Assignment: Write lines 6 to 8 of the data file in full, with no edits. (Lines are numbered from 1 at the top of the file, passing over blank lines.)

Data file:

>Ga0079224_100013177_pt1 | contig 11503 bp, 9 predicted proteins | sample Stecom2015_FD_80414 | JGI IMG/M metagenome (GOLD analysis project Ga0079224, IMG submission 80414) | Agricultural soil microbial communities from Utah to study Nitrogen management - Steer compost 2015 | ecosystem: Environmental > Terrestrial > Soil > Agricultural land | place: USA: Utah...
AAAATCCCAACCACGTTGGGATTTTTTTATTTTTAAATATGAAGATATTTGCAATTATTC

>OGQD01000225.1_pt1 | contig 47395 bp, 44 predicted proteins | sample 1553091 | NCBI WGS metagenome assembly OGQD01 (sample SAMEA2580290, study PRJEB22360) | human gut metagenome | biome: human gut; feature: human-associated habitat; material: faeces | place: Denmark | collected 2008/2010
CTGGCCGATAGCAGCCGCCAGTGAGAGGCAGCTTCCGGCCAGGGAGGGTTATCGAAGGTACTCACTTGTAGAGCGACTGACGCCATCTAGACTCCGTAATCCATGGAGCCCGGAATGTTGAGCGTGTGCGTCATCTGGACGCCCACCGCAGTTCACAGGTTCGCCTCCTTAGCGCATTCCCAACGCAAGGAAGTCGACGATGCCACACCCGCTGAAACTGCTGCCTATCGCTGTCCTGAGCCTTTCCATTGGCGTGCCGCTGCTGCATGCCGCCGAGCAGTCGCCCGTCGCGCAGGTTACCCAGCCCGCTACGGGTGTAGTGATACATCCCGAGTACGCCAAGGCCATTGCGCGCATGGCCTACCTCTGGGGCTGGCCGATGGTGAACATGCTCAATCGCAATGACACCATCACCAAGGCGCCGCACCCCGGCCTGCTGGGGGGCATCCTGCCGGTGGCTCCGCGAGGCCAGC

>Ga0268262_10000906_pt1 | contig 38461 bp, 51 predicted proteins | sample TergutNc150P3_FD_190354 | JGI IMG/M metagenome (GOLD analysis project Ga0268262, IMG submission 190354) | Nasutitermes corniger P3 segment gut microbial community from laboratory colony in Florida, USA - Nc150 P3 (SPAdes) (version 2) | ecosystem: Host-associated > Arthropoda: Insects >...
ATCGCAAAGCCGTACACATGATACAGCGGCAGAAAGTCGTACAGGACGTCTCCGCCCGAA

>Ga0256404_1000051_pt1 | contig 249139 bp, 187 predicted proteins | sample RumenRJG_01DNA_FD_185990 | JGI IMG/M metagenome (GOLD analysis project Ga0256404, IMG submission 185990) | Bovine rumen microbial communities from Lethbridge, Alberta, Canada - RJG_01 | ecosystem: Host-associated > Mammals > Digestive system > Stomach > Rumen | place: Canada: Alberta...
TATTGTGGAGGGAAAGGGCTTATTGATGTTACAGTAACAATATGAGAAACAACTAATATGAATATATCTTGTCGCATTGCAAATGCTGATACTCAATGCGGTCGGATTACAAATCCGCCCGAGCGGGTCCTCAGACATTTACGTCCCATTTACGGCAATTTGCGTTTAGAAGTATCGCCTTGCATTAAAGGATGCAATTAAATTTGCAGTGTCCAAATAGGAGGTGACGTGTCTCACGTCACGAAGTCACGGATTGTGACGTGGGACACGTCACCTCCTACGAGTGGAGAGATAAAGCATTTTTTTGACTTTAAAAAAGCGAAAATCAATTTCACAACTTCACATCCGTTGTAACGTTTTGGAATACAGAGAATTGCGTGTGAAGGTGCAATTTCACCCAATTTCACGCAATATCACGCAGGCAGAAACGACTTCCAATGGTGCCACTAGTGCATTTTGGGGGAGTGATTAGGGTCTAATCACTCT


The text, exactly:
ATCGCAAAGCCGTACACATGATACAGCGGCAGAAAGTCGTACAGGACGTCTCCGCCCGAA

>Ga0256404_1000051_pt1 | contig 249139 bp, 187 predicted proteins | sample RumenRJG_01DNA_FD_185990 | JGI IMG/M metagenome (GOLD analysis project Ga0256404, IMG submission 185990) | Bovine rumen microbial communities from Lethbridge, Alberta, Canada - RJG_01 | ecosystem: Host-associated > Mammals > Digestive system > Stomach > Rumen | place: Canada: Alberta...
TATTGTGGAGGGAAAGGGCTTATTGATGTTACAGTAACAATATGAGAAACAACTAATATGAATATATCTTGTCGCATTGCAAATGCTGATACTCAATGCGGTCGGATTACAAATCCGCCCGAGCGGGTCCTCAGACATTTACGTCCCATTTACGGCAATTTGCGTTTAGAAGTATCGCCTTGCATTAAAGGATGCAATTAAATTTGCAGTGTCCAAATAGGAGGTGACGTGTCTCACGTCACGAAGTCACGGATTGTGACGTGGGACACGTCACCTCCTACGAGTGGAGAGATAAAGCATTTTTTTGACTTTAAAAAAGCGAAAATCAATTTCACAACTTCACATCCGTTGTAACGTTTTGGAATACAGAGAATTGCGTGTGAAGGTGCAATTTCACCCAATTTCACGCAATATCACGCAGGCAGAAACGACTTCCAATGGTGCCACTAGTGCATTTTGGGGGAGTGATTAGGGTCTAATCACTCT